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Clin Chim Acta. 2005 Oct;360(1-2):173-7.

Plasma and urinary carnitine and acylcarnitines in chronic fatigue syndrome.

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  • 1St. George's Hospital Medical School, Cranmer Terrace, London, SW17 0RE, UK.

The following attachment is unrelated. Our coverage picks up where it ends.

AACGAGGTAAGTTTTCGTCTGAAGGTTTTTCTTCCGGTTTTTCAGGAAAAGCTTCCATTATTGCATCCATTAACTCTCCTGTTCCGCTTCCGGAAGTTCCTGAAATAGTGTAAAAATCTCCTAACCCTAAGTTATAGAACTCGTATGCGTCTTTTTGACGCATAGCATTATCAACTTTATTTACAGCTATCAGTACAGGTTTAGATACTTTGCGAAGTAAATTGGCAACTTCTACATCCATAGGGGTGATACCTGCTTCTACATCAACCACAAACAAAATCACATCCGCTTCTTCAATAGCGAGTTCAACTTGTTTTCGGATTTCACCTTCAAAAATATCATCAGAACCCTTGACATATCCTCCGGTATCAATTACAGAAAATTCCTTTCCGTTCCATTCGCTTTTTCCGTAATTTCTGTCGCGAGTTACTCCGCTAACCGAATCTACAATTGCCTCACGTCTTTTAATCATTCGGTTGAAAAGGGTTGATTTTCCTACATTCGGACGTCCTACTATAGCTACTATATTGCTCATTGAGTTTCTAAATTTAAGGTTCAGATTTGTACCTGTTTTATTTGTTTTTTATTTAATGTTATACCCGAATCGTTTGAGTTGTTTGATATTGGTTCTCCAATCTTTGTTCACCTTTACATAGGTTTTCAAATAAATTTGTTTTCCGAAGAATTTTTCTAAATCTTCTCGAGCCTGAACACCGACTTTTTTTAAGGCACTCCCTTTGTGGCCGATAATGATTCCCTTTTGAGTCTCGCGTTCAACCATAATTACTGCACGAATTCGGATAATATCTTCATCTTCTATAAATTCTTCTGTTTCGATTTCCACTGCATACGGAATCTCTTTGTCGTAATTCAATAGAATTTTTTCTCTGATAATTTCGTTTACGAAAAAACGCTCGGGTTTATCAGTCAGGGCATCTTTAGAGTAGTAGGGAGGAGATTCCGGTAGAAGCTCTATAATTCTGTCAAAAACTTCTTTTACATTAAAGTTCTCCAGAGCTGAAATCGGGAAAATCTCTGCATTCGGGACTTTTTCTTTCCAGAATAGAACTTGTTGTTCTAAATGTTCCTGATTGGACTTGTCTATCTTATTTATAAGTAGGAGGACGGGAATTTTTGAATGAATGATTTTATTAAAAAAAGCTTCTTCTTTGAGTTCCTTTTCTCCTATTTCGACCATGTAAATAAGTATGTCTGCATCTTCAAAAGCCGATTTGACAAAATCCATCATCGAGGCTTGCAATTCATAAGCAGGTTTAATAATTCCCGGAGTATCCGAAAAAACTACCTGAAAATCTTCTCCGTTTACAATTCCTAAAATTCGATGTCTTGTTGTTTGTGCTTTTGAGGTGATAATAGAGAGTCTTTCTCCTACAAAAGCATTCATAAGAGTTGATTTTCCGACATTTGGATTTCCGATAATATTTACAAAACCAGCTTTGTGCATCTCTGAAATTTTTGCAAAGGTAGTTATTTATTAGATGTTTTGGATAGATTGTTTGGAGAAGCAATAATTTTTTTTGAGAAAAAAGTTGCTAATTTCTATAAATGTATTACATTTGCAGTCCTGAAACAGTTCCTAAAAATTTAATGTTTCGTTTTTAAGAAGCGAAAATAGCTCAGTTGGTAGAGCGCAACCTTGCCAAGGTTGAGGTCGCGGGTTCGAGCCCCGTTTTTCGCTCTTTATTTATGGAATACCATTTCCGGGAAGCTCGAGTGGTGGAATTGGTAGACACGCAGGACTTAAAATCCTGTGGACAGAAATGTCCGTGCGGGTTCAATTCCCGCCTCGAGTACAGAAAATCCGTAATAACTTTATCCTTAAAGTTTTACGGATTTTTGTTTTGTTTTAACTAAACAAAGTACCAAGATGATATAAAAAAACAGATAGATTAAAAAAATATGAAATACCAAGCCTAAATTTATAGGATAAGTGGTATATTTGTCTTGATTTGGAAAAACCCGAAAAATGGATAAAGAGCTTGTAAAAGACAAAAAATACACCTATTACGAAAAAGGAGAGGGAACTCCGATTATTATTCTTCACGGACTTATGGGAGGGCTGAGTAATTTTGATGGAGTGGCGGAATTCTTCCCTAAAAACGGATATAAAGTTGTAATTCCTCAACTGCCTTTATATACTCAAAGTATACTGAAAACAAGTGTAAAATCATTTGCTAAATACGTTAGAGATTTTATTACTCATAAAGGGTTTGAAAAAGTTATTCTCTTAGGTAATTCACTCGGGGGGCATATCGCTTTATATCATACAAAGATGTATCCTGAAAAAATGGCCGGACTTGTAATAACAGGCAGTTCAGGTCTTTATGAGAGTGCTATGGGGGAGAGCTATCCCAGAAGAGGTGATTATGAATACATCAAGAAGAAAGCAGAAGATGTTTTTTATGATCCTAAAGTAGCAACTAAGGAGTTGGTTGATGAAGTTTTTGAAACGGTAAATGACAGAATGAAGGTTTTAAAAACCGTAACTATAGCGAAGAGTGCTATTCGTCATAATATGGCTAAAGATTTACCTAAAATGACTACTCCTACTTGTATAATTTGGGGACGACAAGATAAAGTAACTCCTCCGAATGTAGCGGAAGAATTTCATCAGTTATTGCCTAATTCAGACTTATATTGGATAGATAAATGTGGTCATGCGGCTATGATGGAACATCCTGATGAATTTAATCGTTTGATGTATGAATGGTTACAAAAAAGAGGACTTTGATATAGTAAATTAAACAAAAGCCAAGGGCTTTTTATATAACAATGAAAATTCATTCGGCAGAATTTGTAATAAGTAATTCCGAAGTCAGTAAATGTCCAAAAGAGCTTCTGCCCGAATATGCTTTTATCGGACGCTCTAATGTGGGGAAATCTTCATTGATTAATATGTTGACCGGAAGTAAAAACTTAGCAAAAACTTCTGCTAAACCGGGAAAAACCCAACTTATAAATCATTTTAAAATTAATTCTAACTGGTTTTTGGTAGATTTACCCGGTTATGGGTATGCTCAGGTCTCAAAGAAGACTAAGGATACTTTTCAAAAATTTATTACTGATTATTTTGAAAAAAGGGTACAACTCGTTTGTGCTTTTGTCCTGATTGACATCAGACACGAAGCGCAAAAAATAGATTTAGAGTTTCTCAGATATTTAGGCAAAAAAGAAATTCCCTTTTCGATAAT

Contradictory reports have suggested that serum free carnitine and acylcarnitine concentrations are decreased in patients with chronic fatigue syndrome (CFS) and that this is a cause of the muscle fatigue observed in these patients. Others have shown normal serum free carnitine and acylcarnitines in similar patients. We report here studies on free, total and esterified (acyl) carnitines in urine and blood plasma from UK patients with CFS and three control groups. Plasma and timed urine samples were obtained from 31 patients with CFS, 31 healthy controls, 15 patients with depression and 22 patients with rheumatoid arthritis. Samples were analysed using an established radioenzymatic procedure for total, free and esterified (acyl) carnitine. There were no significant differences in plasma or urinary total, free or esterified (acyl) carnitine between UK patients with CFS and the control groups or in renal excretion rates of these compounds. The data presented here show that, in the CFS patients studied, there are no significant abnormalities of free or esterified (acyl) carnitine. It is thus unlikely that abnormalities in carnitine homeostasis have any significant role in the aetiology of their chronic fatigue.

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